Evidences of New Birth

E W Rogers, Oxford

Precious Seed

John wrote his Gospel so that his readers might learn how to obtain eternal life, 20. 31, and he wrote his first epistle that those who believed they had obtained it might be able to verify the fact, 5. 13. Verbal profession without having the root of the matter within is easy and all too common. Three times John says in his first chapter ‘If a man say’ and three times in his second chapter he says ‘He that saith’, because John is not satisfied with words alone, he expects them to be accompanied by proofs that what is said is really true. 

Seven times John uses the word gennao in his first epistle. It means ‘to beget’ and denotes the impartation by God to a believer of His own nature, thus constituting him one of His children. He uses the perfect tense which implies a past event, the effects of which are abiding and permanent. Thus, wrapped up in the very word and tense is the fact of eternal security. Once divine life has been received it cannot be lost; none can be turned out of the family of God once they are in. But what external proofs are there? John tells us what to look for.

Confessed faith in the person of Christ

‘Whosoever believeth that Jesus is the Christ is born of God’, 5. 1. Mark well that word ‘believeth’. Do I here and now admit that the Lord Jesus is all that He claimed to be, and am I prepared to make verbal confession of that fact to others? Note the verb is ‘is’; he does not say ‘was’ for the confession relates not only to the past earthly life of the Son of God but to His present heavenly session also. No-one who denies the deity of Christ has eternal life. This must head the list of evidences, for it is basic. 

If, then, the reader of this paper is in any doubt as to whether he has been born again let him ask himself what is his present attitude towards Christ. If his answer is ‘I do believe’ he may well advance to further tests in order to gain the added assurance that John wishes his readers to have.

Righteousness of conduct

‘If ye know that he is righteous, ye know that everyone that doeth righteousness is born of him’, 2. 29.1 Thus John gives both sides of the matter for he knows no neutral ground. He owns no grey; he only knows black or white. We are either born again or we are not; we are either alive or dead. 

Human fathers beget sons in their own likeness and in their own image as did Adam. It follows, then, that the children of God are born after the image of Him that begat them. No wonder then the sons of God should walk as the Son of God walked. Note the tense again which John uses. He is most particular and says ‘doeth’, denoting the characteristic of the life. The one who is born of God habitually practises righteousness, not occasionally. His lapses are occasional things; the norm of his life is righteousness.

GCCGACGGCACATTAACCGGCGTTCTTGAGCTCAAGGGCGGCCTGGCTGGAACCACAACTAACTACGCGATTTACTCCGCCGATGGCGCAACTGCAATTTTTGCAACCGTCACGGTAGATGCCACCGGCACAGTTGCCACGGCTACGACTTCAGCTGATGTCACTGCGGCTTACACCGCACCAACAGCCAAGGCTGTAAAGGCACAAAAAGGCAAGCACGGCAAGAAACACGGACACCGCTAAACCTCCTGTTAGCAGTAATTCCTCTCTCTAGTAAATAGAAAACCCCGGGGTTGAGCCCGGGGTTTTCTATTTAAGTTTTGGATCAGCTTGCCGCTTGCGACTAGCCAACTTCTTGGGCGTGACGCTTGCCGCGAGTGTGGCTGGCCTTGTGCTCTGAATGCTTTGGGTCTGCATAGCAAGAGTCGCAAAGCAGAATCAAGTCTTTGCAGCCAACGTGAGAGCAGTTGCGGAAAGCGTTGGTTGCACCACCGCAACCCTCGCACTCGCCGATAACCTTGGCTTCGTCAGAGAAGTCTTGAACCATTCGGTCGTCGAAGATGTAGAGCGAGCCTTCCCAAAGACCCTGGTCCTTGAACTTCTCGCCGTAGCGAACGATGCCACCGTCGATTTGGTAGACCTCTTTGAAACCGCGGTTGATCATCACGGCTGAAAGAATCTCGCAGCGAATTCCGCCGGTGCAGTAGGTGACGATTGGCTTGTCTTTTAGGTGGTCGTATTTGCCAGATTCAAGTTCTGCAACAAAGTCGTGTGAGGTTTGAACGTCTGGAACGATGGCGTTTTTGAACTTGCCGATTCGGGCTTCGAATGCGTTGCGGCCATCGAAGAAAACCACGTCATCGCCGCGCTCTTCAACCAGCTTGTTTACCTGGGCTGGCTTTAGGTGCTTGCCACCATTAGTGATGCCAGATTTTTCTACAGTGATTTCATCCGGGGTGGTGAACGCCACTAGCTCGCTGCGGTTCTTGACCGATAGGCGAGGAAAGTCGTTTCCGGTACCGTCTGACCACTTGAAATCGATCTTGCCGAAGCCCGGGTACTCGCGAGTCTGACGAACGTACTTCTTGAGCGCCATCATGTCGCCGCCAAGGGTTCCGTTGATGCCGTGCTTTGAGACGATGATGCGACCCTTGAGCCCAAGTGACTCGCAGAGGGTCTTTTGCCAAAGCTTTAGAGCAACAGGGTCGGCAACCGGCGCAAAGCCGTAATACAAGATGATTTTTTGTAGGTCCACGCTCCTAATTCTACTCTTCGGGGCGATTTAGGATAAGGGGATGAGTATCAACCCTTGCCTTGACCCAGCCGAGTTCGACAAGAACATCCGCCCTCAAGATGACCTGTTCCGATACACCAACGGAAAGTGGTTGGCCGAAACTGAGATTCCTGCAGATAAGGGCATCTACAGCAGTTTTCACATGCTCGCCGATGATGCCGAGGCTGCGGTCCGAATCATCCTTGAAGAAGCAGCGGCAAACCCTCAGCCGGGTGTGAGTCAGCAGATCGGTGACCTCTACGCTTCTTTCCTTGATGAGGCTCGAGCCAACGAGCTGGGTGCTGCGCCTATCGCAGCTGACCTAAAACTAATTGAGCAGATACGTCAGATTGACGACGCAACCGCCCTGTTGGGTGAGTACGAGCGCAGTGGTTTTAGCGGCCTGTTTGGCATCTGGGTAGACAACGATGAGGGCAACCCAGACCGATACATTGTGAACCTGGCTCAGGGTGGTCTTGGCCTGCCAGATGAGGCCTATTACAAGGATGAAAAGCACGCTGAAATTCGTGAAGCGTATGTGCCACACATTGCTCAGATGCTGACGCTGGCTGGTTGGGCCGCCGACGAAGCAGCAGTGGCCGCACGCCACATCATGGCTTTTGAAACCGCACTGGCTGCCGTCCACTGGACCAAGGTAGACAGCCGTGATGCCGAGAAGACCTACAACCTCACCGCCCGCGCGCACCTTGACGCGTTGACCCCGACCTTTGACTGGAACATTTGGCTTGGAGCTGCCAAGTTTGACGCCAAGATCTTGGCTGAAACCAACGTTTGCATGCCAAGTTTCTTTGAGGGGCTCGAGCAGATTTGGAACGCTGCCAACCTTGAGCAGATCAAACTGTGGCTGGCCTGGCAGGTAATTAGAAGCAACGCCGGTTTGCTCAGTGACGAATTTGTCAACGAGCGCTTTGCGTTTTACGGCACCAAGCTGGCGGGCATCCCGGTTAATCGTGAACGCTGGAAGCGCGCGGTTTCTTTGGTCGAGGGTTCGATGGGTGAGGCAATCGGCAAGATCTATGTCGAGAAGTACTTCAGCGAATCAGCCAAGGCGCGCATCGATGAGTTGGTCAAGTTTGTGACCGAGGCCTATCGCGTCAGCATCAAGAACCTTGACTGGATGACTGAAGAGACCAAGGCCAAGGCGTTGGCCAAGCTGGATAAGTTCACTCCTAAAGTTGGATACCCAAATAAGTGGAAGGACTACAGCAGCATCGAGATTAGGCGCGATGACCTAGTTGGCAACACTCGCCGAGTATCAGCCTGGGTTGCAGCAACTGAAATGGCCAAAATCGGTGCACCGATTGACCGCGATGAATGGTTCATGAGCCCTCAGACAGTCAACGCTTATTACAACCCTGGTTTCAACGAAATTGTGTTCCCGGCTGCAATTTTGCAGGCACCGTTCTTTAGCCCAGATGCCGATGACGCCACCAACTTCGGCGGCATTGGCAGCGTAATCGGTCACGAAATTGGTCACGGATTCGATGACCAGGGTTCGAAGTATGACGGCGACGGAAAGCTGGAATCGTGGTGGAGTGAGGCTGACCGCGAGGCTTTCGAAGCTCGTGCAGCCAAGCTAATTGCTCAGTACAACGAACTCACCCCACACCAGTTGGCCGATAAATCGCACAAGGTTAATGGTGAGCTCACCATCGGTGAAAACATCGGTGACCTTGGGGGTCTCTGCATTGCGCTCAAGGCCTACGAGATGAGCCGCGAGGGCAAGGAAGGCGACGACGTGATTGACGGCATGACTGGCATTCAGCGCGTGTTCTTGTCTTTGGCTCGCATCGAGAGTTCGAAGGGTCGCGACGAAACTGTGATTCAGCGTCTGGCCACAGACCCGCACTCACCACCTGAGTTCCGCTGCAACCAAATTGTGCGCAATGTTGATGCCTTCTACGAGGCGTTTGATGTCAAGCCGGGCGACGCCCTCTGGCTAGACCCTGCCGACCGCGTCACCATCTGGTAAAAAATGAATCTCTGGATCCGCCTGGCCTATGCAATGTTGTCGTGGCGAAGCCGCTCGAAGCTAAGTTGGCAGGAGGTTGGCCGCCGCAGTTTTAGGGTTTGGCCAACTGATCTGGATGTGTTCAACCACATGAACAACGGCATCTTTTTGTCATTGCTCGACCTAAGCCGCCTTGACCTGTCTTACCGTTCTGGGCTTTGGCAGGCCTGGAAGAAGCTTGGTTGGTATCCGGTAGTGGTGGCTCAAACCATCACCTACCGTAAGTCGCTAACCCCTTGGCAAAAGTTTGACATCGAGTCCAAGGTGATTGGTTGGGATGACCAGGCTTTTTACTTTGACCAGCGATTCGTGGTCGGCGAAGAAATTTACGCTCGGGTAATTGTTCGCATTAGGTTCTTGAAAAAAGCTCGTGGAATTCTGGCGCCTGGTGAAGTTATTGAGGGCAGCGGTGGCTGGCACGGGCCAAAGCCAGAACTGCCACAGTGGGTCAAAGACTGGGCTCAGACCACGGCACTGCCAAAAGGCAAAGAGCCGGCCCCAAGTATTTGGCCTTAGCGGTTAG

But what is righteousness? It has been defined as ‘consistency of action with any given relationship’, which means that if, for example, I am a husband I shall do all that is required of me by God to be as such. So will all the children of God whatever may be their relationship, whether husband, wife, parent, child, master, servant or aught else. Each relationship, God-ward or man-ward, whether spiritual, natural or social carries with it moral duties and the proper discharge of these is ‘righteousness’. It goes far beyond mere honesty in business, though that, of course, is obviously included. Therefore, in addition to having assurance because of the objective statements in God’s word to which we pin our faith (they are outside of ourselves), we should also apply this subjective test and see how we stand by considering what has been wrought within us and how it is displaying itself. Let us ask, how are we discharging our obligations in the setting of life in which God has placed us? No child of God need despair because of a measure of failure: provision has already been made for such in the advocacy of the Lord Jesus. 

Love to the brethren

‘Everyone that loveth is born of God’, 4. 7.2 In a proper family the children, who of course love the parents, will also love the new arrival; it is natural, normal, and just what one would expect. Love pervades the whole circle. It was so in the early days of the Christian era, when people used to say ‘See how these Christians love one another’. We need not despair, even in these days of sad divisions, because there is still a very large amount of love existent among the people of God, a love that over-rides all ecclesiastical and other barriers. In so acting we display the nature of God as well as prove the genuineness of our profession.

It is suggestive that we are told that ‘God is light’ before ‘God is love’, and that John speaks of ‘doing righteousness’ before he deals with showing love. With him love is no spineless, unprincipled, sentimental kind of thing that has no regard for the claims of God and others. Love is always obedient to the commandments of God, 5. 2, and thus helps others into a similar path. It does not exercise itself at the expense of righteousness. There is an adage that says ‘Love is blind’, yet in matter of fact it is hatred which is blind. Love has sight but the one who hates another can never tell where it will lead, 1 John 2. 11.